I’m going out on a limb here, I think the democrats are in great shape going into the 2010 elections. I say it despite the various pundits and bloggers who are saying the opposite. I’ve been watching the dynamics of the health care reform battle, the tea party movement, the Sarah Palin phenomenon, Michael Steele, Newt Gingrich, the Obama haters, the polls and I’m beginning to think that when the dust settles in November of 2010, we will see a much different picture than people are painting right now.
The Tea Party movement will split the republicans. In many areas they are threatening to challenge republican candidates in the primary if you don’t agree with them on nearly everything. They are infiltrating the party at ground level. If they succeed in getting their kind nominated, a whole lot of republicans and independents will vote for the democrat in the general election. If they form a third party, which may happen, it will split what’s left of the conservative vote and democratic candidates will fair better. The “Tea Partiers” could have a significant effect in the primaries by selecting more extreme candidates which will turn off many moderate republicans in the general election. Both parties rely on the middle to get elected, except in districts that are solid one way or the other.
I’ve been studying election polls for years both in college courses and independently and they are used and abused by the media in many ways. My theory on polls is that they are not reliable at predicting voter behavior on election day except within a month of the election. The main reason for this is the vast majority of voters don’t really pay attention to candidates or issues until the election gets near. There are us political junkies who follow way too closely, but I keep telling myself that polls fluctuate wildly and the methodologies of many of them are questionable. For a great example of this, go read Nate Silver’s analysis of a poll commissioned by the off the rail blog Firedoglake. It’s revealing of how a poll can get you the results you want, if you write the questions and order the questions in the “right” way.
Nate Silver at FiveThirtyEight is the absolute best at interpreting and analyzing polls and whenever a new poll comes, I rush over to Nate’s blog and see what he has to say about it. He’s honest and tells it like it is, whether it’s what you want to hear or not.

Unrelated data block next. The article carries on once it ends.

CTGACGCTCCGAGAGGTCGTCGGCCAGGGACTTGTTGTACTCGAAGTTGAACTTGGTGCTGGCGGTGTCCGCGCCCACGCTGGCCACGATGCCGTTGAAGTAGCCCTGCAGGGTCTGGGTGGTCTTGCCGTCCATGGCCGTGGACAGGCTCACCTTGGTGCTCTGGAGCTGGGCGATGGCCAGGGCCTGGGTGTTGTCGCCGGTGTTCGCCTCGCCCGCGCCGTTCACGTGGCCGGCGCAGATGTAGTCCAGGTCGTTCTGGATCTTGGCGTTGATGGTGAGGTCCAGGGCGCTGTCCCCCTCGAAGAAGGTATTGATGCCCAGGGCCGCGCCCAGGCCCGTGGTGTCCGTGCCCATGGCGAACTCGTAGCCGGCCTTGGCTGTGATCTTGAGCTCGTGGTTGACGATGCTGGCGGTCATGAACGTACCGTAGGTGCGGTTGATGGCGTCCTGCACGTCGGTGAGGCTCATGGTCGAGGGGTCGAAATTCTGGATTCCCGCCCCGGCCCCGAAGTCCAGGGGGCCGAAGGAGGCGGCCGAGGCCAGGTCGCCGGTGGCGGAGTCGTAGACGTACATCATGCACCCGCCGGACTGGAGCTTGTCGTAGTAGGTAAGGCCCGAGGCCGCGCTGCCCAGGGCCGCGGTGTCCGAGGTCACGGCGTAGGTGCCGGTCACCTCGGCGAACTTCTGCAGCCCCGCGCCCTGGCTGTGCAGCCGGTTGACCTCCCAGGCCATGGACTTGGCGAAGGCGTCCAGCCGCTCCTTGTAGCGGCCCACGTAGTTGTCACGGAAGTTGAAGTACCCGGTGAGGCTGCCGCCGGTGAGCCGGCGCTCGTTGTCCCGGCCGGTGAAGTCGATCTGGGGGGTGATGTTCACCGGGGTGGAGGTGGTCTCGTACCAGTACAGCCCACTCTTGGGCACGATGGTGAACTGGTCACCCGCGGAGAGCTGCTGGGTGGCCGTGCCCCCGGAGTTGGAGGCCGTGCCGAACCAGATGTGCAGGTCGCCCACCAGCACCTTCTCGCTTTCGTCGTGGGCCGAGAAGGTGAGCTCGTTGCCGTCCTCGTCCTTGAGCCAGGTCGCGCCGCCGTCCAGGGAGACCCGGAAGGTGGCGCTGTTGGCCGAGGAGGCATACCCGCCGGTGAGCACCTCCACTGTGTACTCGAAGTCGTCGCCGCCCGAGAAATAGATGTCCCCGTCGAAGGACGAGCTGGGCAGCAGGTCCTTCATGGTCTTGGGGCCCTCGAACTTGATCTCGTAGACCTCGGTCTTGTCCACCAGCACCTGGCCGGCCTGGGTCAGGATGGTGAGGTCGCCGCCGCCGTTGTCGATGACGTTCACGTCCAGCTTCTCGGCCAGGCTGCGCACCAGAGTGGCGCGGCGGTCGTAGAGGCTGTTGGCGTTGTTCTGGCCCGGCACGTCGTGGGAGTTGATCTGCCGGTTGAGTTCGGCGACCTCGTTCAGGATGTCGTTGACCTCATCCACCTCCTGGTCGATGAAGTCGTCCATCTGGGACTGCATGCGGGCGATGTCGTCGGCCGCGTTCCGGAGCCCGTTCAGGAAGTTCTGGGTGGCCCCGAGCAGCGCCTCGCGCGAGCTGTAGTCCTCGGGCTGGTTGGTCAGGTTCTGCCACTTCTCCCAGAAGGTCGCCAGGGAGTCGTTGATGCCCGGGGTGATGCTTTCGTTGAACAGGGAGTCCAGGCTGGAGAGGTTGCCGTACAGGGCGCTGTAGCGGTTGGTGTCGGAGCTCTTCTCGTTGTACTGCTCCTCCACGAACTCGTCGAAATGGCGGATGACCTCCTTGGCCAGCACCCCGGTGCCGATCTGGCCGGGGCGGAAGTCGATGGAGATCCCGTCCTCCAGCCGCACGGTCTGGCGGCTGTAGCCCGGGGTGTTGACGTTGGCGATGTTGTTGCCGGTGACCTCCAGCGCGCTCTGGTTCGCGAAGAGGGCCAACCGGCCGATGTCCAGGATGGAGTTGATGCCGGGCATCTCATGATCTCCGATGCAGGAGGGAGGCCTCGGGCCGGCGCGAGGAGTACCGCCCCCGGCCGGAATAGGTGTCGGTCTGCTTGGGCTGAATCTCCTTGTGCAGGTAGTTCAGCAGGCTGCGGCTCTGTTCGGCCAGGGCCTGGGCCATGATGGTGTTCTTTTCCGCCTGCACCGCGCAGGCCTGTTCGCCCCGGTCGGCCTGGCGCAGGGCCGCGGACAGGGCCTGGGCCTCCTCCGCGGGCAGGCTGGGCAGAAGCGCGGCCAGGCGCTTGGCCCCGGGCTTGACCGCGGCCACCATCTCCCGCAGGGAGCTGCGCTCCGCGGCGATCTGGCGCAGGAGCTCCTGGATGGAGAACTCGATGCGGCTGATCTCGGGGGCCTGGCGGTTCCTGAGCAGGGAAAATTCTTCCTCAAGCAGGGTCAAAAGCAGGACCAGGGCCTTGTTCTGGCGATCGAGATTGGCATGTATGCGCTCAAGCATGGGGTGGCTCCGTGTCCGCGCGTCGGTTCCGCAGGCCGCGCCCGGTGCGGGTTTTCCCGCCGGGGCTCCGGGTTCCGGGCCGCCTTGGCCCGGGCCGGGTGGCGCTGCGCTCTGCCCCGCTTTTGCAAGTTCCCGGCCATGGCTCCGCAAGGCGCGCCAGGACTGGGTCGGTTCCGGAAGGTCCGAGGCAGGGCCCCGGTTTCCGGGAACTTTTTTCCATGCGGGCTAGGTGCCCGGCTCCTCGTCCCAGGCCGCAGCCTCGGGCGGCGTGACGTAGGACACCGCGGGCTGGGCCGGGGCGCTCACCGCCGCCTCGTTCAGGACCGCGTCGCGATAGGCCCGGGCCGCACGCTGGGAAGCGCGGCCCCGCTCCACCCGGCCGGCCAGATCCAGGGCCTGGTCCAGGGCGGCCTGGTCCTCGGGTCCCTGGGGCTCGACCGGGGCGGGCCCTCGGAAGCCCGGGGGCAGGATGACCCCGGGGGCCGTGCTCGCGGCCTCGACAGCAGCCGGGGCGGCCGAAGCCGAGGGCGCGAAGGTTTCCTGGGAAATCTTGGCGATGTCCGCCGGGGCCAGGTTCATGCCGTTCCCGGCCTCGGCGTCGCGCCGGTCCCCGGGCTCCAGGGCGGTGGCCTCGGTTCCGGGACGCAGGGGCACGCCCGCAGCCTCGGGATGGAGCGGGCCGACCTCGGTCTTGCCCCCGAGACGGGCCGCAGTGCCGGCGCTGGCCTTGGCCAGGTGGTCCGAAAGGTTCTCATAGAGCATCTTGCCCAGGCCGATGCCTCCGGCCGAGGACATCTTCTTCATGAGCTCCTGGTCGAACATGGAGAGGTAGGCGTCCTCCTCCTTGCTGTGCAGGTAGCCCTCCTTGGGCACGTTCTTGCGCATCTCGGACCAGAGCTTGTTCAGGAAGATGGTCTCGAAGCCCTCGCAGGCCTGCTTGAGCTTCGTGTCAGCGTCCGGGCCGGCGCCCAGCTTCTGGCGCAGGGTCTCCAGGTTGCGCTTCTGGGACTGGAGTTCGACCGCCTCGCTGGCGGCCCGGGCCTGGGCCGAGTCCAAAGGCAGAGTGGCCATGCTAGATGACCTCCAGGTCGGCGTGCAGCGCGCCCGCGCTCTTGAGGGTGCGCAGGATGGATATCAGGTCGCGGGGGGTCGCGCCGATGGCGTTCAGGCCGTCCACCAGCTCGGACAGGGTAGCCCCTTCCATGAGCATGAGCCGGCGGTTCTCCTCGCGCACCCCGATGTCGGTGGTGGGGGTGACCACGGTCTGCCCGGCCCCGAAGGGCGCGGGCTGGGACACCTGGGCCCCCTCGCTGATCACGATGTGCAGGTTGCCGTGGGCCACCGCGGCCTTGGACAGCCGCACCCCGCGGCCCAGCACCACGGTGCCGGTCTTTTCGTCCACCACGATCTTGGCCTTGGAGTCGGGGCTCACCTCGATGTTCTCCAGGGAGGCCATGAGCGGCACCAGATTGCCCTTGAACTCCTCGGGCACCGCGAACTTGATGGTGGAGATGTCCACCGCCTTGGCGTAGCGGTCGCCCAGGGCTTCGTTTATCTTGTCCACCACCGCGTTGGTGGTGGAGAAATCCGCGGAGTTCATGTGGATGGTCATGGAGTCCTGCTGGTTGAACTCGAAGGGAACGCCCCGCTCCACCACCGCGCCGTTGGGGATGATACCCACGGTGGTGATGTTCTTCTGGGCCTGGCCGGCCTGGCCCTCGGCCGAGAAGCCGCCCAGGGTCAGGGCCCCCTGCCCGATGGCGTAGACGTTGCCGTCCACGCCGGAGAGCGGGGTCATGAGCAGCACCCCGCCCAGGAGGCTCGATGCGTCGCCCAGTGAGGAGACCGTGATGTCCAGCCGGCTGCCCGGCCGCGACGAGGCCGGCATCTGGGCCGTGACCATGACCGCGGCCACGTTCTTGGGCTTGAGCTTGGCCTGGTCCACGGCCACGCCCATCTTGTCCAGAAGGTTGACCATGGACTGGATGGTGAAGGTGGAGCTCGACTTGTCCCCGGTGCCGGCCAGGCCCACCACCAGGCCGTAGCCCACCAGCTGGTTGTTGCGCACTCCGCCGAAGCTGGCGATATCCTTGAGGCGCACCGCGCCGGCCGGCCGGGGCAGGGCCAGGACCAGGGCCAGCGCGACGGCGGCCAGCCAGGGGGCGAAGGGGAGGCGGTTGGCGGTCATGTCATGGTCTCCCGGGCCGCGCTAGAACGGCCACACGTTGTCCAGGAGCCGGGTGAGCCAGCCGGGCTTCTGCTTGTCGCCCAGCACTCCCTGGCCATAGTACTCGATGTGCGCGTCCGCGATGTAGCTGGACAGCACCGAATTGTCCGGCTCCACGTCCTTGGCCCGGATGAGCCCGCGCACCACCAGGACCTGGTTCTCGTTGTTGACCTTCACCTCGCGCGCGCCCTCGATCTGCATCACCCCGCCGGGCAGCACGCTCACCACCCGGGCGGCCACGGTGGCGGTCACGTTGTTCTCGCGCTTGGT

I’m not feeling doom and gloom for the democrats in the next election. If you look at the non “horserace” questions, you get a much more accurate picture of what might happen in the future. Drawing any conclusions about what might happen 10 months from now is a fools game. My optimism for the democratic party isn’t based on polls, whether they are good ones or not. It’s based on the dynamics of many variables including the “Tea Party Movement”, health care reform and all the rest.
So having said all that, here are some numbers from polls that are revealing. The generic democratic versus republican question in regards to congress has dems at 38, reps at 37 according to PollingReport.com. My theory, which isn’t original, is that in our two party system, both parties have about 35% solid support. There is another 10% or so that are pretty reliable for each party. The last 10% can go either way. Now depending on what part of the country you live in, these can vary quite a bit, but when you average it all out, the numbers above are pretty close. This poll shows republican support at the lowest in a decade. So the battle is generally in the middle with independent and moderates from both parties. The Democratic party has been swinging towards the middle when it comes to candidates whereas the republicans are clearly swinging to the right with the Tea Party crowd, Rush Limbaugh, Glenn Beck, Sarah Palin and all the rest of the loudest, most conservative wing of the party. The independents and moderates will go towards the candidate that shows that moderation.
Now some on the left have had some success at getting the base riled up, especially about health care and Afghanistan. If we look at the health care debate in particular, the people who don’t want any reform and the ones who want the most drastic reform, have teamed up to make the president look unpopular in the current moment. That’s what happens when you compromise, you get it from both sides. But that won’t translate into a massive change in votes in the next election, I am sure of that. People will return to their base principals and vote the way they always do, except for that moderate middle, they will swing whichever way depending on lots of things. The Jane Hamshers of the world who like to threaten candidates, hold guns to their heads, smear their wives, a petition every other week demanding something or another…they have their loyal little following who may not vote or may cast a “protest” vote for a Republican. But for the most part, this effort won’t have an effect on any elections. They may try to claim they do, but they are just trying to get clicks and then more clicks on their “donate” tabs which litter all the “non profits” they seem to run. Public Policy Polling has a great post with poll results that show the democratic faithful are just that, faithful. So when these Obama haters like Hamsher, Uygur, Marsh and the few others start over-inflating their impact, throw this poll in their face and tell them to read it and weep, real democrats support their party.